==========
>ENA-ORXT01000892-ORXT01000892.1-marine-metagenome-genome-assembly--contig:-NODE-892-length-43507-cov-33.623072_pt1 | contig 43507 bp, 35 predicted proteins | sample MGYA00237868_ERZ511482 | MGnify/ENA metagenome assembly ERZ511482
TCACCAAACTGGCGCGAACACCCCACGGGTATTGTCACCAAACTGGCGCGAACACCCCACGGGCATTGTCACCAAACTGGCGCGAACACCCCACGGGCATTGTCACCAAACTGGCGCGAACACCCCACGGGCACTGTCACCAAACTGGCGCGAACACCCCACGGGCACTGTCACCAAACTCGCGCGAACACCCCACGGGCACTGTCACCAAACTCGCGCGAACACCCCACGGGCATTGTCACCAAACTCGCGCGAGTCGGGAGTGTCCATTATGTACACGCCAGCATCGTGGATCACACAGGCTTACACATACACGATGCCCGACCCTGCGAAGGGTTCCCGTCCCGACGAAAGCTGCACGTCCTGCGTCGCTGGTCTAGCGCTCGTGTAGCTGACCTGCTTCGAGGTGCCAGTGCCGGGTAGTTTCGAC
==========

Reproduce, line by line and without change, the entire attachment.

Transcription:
>ENA-ORXT01000892-ORXT01000892.1-marine-metagenome-genome-assembly--contig:-NODE-892-length-43507-cov-33.623072_pt1 | contig 43507 bp, 35 predicted proteins | sample MGYA00237868_ERZ511482 | MGnify/ENA metagenome assembly ERZ511482
TCACCAAACTGGCGCGAACACCCCACGGGTATTGTCACCAAACTGGCGCGAACACCCCACGGGCATTGTCACCAAACTGGCGCGAACACCCCACGGGCATTGTCACCAAACTGGCGCGAACACCCCACGGGCACTGTCACCAAACTGGCGCGAACACCCCACGGGCACTGTCACCAAACTCGCGCGAACACCCCACGGGCACTGTCACCAAACTCGCGCGAACACCCCACGGGCATTGTCACCAAACTCGCGCGAGTCGGGAGTGTCCATTATGTACACGCCAGCATCGTGGATCACACAGGCTTACACATACACGATGCCCGACCCTGCGAAGGGTTCCCGTCCCGACGAAAGCTGCACGTCCTGCGTCGCTGGTCTAGCGCTCGTGTAGCTGACCTGCTTCGAGGTGCCAGTGCCGGGTAGTTTCGAC